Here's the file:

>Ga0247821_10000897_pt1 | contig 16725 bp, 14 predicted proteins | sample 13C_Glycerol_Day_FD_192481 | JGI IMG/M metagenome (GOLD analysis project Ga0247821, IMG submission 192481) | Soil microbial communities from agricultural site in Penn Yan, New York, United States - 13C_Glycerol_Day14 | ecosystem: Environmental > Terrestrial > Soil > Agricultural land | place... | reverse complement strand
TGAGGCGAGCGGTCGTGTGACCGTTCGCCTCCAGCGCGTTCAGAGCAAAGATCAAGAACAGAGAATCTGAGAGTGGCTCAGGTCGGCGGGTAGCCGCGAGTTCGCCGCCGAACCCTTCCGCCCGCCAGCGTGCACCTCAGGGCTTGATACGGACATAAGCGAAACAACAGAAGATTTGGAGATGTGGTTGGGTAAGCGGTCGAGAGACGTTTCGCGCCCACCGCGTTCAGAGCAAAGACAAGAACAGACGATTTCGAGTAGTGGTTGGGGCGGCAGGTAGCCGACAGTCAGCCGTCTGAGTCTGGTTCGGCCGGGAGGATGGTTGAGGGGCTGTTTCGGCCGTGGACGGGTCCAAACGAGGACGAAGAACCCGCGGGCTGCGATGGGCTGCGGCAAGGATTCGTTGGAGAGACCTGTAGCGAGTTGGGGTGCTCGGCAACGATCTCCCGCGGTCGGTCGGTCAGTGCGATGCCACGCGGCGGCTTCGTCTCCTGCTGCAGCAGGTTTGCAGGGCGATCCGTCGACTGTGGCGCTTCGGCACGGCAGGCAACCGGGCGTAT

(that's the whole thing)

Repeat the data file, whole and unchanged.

>Ga0247821_10000897_pt1 | contig 16725 bp, 14 predicted proteins | sample 13C_Glycerol_Day_FD_192481 | JGI IMG/M metagenome (GOLD analysis project Ga0247821, IMG submission 192481) | Soil microbial communities from agricultural site in Penn Yan, New York, United States - 13C_Glycerol_Day14 | ecosystem: Environmental > Terrestrial > Soil > Agricultural land | place... | reverse complement strand
TGAGGCGAGCGGTCGTGTGACCGTTCGCCTCCAGCGCGTTCAGAGCAAAGATCAAGAACAGAGAATCTGAGAGTGGCTCAGGTCGGCGGGTAGCCGCGAGTTCGCCGCCGAACCCTTCCGCCCGCCAGCGTGCACCTCAGGGCTTGATACGGACATAAGCGAAACAACAGAAGATTTGGAGATGTGGTTGGGTAAGCGGTCGAGAGACGTTTCGCGCCCACCGCGTTCAGAGCAAAGACAAGAACAGACGATTTCGAGTAGTGGTTGGGGCGGCAGGTAGCCGACAGTCAGCCGTCTGAGTCTGGTTCGGCCGGGAGGATGGTTGAGGGGCTGTTTCGGCCGTGGACGGGTCCAAACGAGGACGAAGAACCCGCGGGCTGCGATGGGCTGCGGCAAGGATTCGTTGGAGAGACCTGTAGCGAGTTGGGGTGCTCGGCAACGATCTCCCGCGGTCGGTCGGTCAGTGCGATGCCACGCGGCGGCTTCGTCTCCTGCTGCAGCAGGTTTGCAGGGCGATCCGTCGACTGTGGCGCTTCGGCACGGCAGGCAACCGGGCGTAT